Let's Change Your Life
Car  

NSW body warns auto industry “severely underprepared” for EV targets

The Motor Traders’ Association of New South Wales (MTA NSW) is calling for government support amid concerns the service and repair industry will be left “severely underprepared” to meet 2030 electric vehicle targets.

The industry association says there are 49,000 auto workers in NSW that need to be upskilled to safely service and repair EVs.

The NSW Government is working towards a goal of EVs accounting for 52 per cent of new vehicle sales to be electric by 2030, with the “vast majority” of new car sales being EVs by 2035.

The Australian Government has gone further, with a target of 89 per cent electric vehicle sales by 2030.

But the MTA NSW, which is launching its training program later this month, says there’s a lack of available training places and an overall shortfall of 38,000 skilled professionals nationally within the automotive sector.

Based on the expected growth of the EV sector, it estimates Australia will need an additional 14,000 qualified EV technicians by 2030.

It says the cost to upskill the NSW auto workforce alone is estimated at around $100 million.

To work on EVs, mechanics and auto electricians must undertake specialised safety training.

The MTA NSW says a full course could cost up to $3000 per person, with small businesses typically having to foot these bills in addition to investing in upgraded infrastructure to service EVs. It notes 97 per cent of businesses in this industry are small businesses.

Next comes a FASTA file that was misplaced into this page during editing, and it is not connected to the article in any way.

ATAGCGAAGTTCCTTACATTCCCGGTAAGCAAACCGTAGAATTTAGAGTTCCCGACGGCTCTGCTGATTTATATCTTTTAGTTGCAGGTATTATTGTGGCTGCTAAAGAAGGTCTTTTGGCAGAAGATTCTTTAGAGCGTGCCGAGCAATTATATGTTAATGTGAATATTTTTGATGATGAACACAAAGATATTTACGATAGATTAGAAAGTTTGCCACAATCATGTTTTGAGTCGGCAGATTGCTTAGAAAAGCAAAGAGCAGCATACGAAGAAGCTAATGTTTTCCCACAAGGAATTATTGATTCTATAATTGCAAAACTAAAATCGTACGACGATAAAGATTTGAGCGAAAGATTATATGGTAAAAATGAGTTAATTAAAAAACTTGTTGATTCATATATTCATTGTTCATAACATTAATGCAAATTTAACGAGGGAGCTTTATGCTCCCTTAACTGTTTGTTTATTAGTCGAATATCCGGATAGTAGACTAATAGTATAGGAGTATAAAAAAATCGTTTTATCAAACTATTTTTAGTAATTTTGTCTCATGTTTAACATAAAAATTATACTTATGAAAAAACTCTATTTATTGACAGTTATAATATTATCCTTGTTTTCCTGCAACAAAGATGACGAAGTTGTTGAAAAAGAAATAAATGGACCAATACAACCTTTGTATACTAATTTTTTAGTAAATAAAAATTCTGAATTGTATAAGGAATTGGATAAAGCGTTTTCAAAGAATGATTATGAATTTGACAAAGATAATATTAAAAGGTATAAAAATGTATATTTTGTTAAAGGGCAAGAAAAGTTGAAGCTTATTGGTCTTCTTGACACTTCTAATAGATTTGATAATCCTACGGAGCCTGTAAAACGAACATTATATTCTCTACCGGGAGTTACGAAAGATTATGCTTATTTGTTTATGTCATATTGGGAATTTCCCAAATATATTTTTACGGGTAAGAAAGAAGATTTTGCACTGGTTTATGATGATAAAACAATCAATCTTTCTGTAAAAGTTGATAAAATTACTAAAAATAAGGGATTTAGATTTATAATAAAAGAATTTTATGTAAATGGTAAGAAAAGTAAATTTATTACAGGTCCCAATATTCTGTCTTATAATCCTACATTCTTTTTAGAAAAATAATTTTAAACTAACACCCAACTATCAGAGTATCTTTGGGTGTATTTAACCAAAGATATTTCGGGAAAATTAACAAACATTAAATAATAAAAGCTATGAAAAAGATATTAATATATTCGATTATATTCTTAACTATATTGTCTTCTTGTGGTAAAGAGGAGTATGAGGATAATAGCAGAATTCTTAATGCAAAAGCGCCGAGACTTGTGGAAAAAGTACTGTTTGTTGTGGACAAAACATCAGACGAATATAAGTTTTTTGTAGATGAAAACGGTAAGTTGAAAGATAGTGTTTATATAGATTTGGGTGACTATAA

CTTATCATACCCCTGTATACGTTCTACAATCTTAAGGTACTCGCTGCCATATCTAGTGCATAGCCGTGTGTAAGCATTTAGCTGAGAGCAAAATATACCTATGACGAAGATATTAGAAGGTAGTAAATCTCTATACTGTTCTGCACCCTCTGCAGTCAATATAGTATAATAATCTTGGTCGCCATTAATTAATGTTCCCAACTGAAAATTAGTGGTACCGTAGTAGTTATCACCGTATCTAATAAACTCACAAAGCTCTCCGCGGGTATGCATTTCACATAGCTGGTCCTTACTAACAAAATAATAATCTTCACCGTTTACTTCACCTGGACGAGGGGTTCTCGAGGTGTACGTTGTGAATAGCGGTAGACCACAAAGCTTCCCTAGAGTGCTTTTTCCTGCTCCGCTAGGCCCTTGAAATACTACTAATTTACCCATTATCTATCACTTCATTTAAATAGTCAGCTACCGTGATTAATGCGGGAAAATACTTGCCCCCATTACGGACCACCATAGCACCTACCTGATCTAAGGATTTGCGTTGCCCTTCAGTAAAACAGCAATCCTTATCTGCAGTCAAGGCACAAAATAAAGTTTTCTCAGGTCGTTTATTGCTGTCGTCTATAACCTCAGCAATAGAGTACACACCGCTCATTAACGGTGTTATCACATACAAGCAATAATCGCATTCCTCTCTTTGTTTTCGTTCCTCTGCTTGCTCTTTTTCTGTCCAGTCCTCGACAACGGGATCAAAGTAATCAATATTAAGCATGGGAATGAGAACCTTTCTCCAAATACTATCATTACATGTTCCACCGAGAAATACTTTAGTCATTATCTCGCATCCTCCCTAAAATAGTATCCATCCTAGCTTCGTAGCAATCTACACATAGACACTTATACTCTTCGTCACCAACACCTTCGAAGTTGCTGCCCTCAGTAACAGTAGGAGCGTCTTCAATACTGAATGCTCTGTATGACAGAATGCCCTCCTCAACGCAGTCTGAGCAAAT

In addition to an investment in the sector by the New South Wales Government, the MTA NSW is calling for changes to skilled migration.

It wants the state government, in conjunction with the Department of Home Affairs, to overhaul the current skilled migration list for NSW and help attract overseas talent to the state, particularly regional areas.

It’s also calling for more robust recycling procedures for EV batteries and for an “end-of-life strategy” to be implemented for internal combustion vehicles “to ensure that these vehicles are sustainably disposed of in order to protect our environment”.

Other recommendations it has made include:

  • A new licensing category that reflects the licensee is qualified to work on and repair EVs
  • A simpler pathway for recognition of overseas qualifications
  • Mutual recognition of all training provided by OEM courses
  • A re-evaluation and clearer regulations for EV grey imports

“Our industry is already battling a skills shortage and as we face arguably what is the biggest transition in our sector’s history, it’s crucial that specialist training in electric car and battery maintenance is prioritised to ensure the safety of everyone that works on an EV as well as to mitigate driver risks,” said MTA NSW CEO Stavros Yallouridis.

“The current system and availability of training is inadequate and we’re calling on the incoming NSW Government to help fund more EV training across the state to prepare our workforce.

“With the vast number of EVs due to hit the market between now and 2050, recycling procedures must be implemented now to deal with the influx of end-of-life cars and damaged batteries.

“Materials within EV batteries can be both caustic and dangerous, so the storage and transportation of used EV batteries must be addressed to protect our environment and ensure the smooth introduction of EVs in the marketplace.”

The next state election in New South Wales is set for 25 March, 2023.

The MTA NSW is a state-based industry body representing 28 different motor trades. It’s also the second largest provider of training in NSW, with over 2000 students and 40 trainers across the state.

MORE: NSW State Government announces sweeping electric-vehicle stimulus package
MORE: Firefighters union calls for government action on EV fire risks

Leave a Reply

Your email address will not be published.